Adrian Lyne is a director in flux. His mainstream film pedigree shows an aptitude for the making of great porn with films containing soft lighting, perfect bodies, and well-choreographed sex. Lyne's resume tells stories of incest (Lolita), adultery (Fatal Attraction), sex for money (Indecent Proposal) and carnal lust (Nine 1/2 Weeks). With Unfaithful, Lyne uses pieces from several prior efforts to tell a more complete adult drama, but he fails to create anything we have not seen before.

In Unfaithful, as with Fatal Attraction, Lyne uses a seemingly normal suburban family as the target for adulterous activities. Edward Sumner (Richard Gere) is the owner of an armored car company who works long hours in the office and at home. Edward's wife, Connie (Diane Lane), appears to be the happy housewife as she gets their son Charlie (Erik Per Sullivan) dressed, fed, and off to school every morning. Connie is working on an auction fundraiser for Charlie's school when a dark, exotic stranger Paul (Olivier Martinez) drifts into her life. (Sounds like porn, doesn't it?) Their initial encounter is innocent, but built on a series of lies and deceptions, a fanatical love affair is struck between the two strangers.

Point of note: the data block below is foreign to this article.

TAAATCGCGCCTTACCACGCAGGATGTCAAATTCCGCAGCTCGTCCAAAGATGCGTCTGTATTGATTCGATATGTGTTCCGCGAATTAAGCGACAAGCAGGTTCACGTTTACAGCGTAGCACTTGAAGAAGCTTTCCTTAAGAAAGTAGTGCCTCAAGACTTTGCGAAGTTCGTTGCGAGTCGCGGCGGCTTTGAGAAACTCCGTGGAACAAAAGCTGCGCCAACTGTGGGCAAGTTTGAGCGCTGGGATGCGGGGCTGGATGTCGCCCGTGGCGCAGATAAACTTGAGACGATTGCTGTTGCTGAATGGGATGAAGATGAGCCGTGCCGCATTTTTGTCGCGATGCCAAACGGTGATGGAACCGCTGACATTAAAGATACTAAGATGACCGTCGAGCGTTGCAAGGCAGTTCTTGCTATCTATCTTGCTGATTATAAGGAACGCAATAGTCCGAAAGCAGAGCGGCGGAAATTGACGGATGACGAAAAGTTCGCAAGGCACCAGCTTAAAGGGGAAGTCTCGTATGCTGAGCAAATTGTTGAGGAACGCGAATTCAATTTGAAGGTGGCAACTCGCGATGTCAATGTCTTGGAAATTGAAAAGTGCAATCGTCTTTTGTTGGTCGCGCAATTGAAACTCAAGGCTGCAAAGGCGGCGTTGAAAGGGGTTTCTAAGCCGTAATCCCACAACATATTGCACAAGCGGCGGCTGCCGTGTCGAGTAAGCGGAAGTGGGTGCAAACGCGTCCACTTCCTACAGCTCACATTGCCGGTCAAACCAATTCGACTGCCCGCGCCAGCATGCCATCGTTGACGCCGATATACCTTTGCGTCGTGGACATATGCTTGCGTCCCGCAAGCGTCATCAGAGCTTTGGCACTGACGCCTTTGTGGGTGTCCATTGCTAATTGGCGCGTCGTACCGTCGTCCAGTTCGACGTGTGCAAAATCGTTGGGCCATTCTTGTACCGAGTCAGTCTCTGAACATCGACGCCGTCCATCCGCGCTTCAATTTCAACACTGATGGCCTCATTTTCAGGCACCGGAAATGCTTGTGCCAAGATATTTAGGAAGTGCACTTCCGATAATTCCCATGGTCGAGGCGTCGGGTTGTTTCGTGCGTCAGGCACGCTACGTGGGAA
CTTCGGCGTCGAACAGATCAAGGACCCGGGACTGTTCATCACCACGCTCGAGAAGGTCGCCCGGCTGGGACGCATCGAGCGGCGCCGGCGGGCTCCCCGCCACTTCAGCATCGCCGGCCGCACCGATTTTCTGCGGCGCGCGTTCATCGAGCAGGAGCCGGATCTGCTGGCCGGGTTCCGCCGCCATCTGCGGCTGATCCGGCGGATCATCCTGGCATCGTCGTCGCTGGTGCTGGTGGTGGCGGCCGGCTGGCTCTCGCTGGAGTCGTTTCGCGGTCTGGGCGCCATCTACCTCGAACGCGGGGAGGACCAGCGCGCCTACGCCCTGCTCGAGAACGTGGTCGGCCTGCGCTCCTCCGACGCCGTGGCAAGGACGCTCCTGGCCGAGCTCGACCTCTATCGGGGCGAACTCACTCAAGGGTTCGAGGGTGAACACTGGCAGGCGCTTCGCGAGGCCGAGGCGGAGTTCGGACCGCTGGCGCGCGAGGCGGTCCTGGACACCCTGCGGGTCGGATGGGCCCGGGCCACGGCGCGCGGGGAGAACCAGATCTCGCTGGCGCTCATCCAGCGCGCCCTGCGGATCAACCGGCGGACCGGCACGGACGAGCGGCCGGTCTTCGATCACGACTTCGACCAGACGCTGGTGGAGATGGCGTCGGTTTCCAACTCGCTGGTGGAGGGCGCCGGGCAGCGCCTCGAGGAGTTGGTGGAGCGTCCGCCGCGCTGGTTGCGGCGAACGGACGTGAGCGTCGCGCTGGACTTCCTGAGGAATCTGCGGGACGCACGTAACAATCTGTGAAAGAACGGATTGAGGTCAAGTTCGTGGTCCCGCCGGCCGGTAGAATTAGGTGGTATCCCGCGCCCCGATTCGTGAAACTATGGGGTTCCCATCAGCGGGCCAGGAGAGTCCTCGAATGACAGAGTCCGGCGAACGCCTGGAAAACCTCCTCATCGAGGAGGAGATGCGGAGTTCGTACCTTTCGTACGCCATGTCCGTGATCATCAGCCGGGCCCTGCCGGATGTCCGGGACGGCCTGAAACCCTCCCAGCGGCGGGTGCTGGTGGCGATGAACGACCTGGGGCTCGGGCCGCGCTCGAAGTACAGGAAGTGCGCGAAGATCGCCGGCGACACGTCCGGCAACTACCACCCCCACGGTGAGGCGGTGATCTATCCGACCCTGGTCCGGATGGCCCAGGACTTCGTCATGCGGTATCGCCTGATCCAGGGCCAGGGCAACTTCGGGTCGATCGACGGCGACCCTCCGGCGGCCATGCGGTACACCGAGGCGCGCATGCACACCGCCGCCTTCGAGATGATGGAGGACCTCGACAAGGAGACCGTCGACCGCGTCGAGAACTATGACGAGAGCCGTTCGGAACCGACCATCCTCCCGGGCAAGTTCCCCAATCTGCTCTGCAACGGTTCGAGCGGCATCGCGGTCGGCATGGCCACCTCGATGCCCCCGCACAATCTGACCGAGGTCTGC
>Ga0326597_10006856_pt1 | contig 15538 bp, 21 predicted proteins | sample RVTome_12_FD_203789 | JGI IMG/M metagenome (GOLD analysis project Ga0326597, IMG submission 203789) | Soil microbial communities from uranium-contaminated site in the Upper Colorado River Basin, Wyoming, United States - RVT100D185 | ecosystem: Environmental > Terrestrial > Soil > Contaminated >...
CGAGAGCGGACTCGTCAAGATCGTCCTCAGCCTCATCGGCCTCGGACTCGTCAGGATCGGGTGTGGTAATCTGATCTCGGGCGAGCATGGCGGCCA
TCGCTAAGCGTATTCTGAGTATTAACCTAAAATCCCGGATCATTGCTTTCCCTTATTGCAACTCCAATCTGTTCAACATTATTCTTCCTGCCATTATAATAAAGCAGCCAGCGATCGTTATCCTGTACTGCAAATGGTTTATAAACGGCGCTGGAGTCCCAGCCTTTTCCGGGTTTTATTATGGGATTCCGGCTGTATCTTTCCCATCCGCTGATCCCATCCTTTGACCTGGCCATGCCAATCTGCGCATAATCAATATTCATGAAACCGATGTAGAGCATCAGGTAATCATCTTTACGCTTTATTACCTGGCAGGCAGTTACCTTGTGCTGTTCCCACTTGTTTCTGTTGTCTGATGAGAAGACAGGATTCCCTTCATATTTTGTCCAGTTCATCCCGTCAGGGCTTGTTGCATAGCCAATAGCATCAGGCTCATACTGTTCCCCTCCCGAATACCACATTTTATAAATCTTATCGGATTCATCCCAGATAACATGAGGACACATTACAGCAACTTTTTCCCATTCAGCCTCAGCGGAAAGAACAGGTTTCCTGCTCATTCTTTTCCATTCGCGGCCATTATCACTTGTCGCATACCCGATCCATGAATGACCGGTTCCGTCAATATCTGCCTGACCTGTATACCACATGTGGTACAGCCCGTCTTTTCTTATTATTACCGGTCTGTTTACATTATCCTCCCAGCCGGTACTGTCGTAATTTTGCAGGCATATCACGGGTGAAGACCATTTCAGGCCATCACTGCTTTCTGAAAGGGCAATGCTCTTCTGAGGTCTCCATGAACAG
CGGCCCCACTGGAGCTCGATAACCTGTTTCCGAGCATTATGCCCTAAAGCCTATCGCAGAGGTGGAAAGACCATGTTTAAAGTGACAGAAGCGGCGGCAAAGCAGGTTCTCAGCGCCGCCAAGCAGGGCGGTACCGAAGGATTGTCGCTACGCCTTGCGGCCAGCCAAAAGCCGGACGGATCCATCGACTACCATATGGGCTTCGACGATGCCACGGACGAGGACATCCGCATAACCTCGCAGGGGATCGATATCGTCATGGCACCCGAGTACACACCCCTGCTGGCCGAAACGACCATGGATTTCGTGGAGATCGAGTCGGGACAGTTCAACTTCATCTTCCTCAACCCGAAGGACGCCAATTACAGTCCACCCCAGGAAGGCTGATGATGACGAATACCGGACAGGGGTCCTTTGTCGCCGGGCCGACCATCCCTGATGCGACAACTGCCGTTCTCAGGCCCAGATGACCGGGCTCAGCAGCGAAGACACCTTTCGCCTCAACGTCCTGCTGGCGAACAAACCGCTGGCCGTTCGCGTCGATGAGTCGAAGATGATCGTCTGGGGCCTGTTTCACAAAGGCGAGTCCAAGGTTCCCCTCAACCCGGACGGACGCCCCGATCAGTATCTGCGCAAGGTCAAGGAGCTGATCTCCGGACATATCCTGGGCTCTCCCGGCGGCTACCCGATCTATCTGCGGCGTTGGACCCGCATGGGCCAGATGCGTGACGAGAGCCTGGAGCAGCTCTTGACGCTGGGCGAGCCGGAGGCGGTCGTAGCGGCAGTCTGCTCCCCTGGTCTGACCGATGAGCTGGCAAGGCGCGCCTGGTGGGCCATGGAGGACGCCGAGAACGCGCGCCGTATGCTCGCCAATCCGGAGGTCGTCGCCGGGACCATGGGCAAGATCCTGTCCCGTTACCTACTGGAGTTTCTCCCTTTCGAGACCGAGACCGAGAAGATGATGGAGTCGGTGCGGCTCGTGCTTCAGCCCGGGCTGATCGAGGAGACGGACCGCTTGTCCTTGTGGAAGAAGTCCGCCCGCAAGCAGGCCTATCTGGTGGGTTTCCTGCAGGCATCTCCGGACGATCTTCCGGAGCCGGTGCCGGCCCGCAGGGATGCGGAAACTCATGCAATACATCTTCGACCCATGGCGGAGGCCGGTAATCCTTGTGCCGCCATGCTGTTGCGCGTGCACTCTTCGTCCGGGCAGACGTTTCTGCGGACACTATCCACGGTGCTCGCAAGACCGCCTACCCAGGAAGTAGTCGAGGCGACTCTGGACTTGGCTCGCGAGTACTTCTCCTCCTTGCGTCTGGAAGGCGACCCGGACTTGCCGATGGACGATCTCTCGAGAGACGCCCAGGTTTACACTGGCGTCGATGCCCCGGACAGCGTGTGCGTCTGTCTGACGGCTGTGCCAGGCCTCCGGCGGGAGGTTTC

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Anywhere But Here Review

Anywhere But Here? A more apt title you will not find on a motion picture this decade.

After a witty lead like that, at this point in the movie review, I usually launch into a brief plot synopsis. So here goes: A down-to-earth teenage girl hates her crazy mother.

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Bogus Review

If you were going to invent an imaginary friend, would it be Gérard Depardieu? And would you call him "Bogus"? And would you call your movie Bogus? Nope, neither would I. Still, this "older kids" production is a cut above the usual kiddie fare. Yes, that's Haley Joel Osment appearing in one of his first films.

Ordinary People Review

Before Good Will Hunting turned psychiatry into pop culture and before The Ice Storm made suburban angst into a fashion show, Ordinary People opened the eyes of all of us. A bitter and heart-wrenching tale of teen suicide and alienation, Timothy Hutton takes center stage as Conrad Jarrett, a troubled teenager trying to cope with the accidental death of his big brother -- and not doing a good job of it. In fact, he tried to "off himself" and, having not succeeded, he finds himself the sole exhibition in a virtual and delicate menagerie for his friends and his parents.

We soon see that Conrad's problems run deep, as what should be quaint little interactions between he and doting mom (Mary Tyler Moore, excellent here), or he and imperviously upbeat dad (Donald Sutherland, ditto) turn perverse and creepy. His shrink (Judd Hirsch) doesn't offer any "It's not your fault" platitudes, leaving Conrad's healing process up to himself. The only joy he finds is with his new girl Jeannine (Elizabeth McGovern, in her second role ever), who would be perfectly cast -- except she looks too much like Karen (Dinah Manoff), Conrad's friend from the hospital.